I just reached Dubai International airport after concluding an extremely rewarding visit to Lahore.

The main purpose of my visit was to deliver the keynote address at a humanities conference organized by the University of Lahore, department of English, but, as is always the case with my Pakistan trips, I ended up giving three additional talks at different universities.

The conference, entitled Geographies of Resistance, was a wonderfully organized two-day event with a dual focus on literature and linguistics. I found all sessions to be extremely well organized and very well attended. Some of the major figures of Pakistani higher education were present during various sessions and I was lucky enough to meet Dr. Mujahid Kamran and Dr. Tariq Rahman and had the chance to see some old friends and mentors like Dr. Shahid Siddiqui and Dr. Waseem Anwar.

I think even more delightful part of this whole experience for me personally was the chance to meet and interact with the young and emerging scholars. People have often asked me as to why I agree to visit for such short visits, especially considering that it usually takes me two days to reach Pakistan from Dallas. My usual answer is always that it is my way of giving something back to Pakistan, which is an honest answer. But I think for me personally, all such visits are also always spiritually and professionally invigorating and I always return home with some new ideas and always after having made some new friends. So, in this sense, the University of Lahore conference wasn’t just a professional opportunity but rather also an event that gave me a chance to meet some brilliant young scholars and enabled me to share my own current thoughts on humanities with a curious and eager audience of fellow learners. I am deeply grateful to the conference organizers for inviting me as their keynote speaker.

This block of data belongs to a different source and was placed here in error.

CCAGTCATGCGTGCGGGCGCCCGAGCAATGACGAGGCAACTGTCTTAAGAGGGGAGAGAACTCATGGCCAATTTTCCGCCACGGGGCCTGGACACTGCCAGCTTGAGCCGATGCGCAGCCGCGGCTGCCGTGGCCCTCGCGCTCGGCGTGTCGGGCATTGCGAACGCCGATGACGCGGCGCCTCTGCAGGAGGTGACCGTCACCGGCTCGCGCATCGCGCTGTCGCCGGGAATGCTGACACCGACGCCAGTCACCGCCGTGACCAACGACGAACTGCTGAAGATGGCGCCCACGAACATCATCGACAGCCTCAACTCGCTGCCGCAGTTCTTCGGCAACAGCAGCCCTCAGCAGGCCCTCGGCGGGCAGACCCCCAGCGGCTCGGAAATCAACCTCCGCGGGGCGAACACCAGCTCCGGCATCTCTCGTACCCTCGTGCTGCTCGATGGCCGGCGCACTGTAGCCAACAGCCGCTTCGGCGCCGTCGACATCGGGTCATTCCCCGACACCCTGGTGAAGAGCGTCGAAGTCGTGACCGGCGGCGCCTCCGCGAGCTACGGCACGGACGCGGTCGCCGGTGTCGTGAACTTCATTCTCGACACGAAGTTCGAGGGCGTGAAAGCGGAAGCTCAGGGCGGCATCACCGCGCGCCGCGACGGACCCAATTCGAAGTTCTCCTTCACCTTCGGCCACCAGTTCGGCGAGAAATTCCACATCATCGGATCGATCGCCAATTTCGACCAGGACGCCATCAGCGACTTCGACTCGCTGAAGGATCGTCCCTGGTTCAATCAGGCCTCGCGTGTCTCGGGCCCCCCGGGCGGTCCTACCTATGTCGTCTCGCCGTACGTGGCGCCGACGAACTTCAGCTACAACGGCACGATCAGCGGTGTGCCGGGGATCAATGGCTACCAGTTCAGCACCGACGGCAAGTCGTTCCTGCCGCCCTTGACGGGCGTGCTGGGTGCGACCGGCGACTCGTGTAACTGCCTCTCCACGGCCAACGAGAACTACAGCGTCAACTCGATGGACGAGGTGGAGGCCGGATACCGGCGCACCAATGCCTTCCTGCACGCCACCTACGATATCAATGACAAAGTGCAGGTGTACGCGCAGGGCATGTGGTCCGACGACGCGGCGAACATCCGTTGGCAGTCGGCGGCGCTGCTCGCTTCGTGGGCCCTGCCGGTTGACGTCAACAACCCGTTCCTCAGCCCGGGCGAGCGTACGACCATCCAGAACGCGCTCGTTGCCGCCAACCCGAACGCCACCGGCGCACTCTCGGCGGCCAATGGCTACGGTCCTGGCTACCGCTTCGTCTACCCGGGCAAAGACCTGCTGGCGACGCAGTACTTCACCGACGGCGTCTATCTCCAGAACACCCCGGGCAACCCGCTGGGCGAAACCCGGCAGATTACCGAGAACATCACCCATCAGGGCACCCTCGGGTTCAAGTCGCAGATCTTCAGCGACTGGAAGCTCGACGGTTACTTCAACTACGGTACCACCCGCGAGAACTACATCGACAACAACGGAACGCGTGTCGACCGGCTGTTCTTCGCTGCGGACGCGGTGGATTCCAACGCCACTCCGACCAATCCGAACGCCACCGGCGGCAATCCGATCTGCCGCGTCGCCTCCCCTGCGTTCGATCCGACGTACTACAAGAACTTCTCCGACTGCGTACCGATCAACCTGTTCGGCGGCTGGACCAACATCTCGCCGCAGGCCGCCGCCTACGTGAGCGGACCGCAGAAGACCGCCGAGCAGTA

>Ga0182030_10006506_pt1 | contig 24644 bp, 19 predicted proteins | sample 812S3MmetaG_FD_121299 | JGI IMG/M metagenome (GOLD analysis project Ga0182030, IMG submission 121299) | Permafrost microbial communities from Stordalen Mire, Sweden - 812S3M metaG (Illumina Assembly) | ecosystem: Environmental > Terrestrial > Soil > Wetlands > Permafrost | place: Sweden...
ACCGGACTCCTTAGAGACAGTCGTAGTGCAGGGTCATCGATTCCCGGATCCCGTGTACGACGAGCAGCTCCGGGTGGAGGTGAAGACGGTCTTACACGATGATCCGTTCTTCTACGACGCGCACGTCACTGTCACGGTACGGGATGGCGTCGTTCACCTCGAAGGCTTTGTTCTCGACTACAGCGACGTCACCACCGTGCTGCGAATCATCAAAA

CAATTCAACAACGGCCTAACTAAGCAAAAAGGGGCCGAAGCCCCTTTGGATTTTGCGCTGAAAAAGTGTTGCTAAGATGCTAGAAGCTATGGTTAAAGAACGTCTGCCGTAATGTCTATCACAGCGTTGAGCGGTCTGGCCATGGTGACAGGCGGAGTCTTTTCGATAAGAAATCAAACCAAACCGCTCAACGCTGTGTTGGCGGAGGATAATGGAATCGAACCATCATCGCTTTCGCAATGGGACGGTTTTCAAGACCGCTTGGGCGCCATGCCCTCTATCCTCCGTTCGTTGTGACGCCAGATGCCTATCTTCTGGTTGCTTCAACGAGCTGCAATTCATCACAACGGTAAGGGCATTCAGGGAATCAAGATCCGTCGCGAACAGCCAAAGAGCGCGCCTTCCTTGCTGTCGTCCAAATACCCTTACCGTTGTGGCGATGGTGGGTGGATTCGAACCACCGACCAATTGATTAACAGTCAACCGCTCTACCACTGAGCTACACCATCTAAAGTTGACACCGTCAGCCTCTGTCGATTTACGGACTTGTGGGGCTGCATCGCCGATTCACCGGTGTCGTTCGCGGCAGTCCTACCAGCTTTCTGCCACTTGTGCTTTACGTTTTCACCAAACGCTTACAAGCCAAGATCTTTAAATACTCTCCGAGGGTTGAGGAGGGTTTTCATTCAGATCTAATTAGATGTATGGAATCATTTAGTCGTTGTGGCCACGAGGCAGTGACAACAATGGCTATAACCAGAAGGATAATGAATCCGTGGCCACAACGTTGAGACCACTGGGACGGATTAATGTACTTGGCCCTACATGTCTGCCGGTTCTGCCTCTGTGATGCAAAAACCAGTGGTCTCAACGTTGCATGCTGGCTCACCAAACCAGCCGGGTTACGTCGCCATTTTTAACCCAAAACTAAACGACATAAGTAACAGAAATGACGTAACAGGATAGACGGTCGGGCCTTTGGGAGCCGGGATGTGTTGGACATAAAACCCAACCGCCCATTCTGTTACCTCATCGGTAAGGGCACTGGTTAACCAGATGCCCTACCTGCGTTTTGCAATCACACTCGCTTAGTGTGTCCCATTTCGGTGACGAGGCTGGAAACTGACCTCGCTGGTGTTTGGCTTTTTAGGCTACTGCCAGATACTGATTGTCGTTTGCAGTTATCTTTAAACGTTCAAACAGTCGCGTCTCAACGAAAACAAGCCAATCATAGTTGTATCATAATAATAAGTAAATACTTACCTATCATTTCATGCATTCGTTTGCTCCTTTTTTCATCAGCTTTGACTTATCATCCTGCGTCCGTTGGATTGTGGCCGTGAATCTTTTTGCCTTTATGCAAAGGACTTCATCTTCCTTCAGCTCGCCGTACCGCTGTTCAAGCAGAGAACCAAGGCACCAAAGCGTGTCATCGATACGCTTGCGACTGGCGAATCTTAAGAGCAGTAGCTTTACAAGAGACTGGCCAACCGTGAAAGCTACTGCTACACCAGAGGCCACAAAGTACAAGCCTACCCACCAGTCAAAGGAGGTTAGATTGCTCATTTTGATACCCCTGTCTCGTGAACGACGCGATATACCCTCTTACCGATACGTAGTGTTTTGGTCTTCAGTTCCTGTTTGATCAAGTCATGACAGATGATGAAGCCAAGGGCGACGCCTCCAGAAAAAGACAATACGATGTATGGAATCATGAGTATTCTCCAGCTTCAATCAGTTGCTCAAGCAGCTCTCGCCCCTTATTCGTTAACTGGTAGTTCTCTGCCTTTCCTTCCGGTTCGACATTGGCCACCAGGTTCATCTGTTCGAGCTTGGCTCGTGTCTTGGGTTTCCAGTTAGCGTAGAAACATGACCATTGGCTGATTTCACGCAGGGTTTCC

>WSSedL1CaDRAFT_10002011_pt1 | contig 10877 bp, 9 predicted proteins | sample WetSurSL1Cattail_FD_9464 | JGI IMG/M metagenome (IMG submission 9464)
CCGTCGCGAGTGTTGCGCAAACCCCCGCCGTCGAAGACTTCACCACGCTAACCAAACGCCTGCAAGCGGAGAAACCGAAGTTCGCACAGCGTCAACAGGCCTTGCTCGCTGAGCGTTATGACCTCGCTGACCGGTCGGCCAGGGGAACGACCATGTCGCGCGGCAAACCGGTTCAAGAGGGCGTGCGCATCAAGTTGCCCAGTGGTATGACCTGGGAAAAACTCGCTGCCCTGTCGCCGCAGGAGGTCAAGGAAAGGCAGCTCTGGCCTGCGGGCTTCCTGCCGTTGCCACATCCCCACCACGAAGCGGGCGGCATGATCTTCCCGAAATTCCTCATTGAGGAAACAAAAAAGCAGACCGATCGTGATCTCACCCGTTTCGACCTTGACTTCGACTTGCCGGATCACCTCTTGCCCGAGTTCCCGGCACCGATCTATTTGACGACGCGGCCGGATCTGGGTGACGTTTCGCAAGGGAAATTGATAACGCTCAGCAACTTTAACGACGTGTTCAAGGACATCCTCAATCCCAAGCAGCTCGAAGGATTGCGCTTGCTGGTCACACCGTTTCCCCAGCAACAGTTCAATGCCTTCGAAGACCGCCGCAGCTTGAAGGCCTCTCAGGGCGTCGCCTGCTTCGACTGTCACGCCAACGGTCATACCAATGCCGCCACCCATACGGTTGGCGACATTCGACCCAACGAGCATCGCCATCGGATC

I would like to personally thank the Dean, Dr. Muhamamd Shahbaz Arif, for his hospitality and the two conference organizers, Dr. Farah Kashif and Arjumand Bano, for their kindness and care during my visit.

As always happens with my visits, this time too I ended up doing more than what I had planned. My other activities included a lecture on postcolonial studies at UMT, which was organized by my friend Dr. Naila Sahar. I enjoyed the wonderful questions that her students asked during the session.

Yet another session was organized by Aisha Ahmad, another dear friend, at Lahore Leads University where we mostly talked about theory, post colonialism, and scholarly writing. My friend Shaista Zeb, Chair of English at NUML Lahore, organized yet another sessions on scholarly writing. So, even though physically I was pretty much exhausted by the time I left Lahore, I was, however, intellectually and spiritually invigorated.

Just seeing the degree and intensity of interest in learning, often under trying circumstances, is what I find the most impressive about Pakistani students and scholars.

I hope to return this summer to have some more of these enriching exchanges.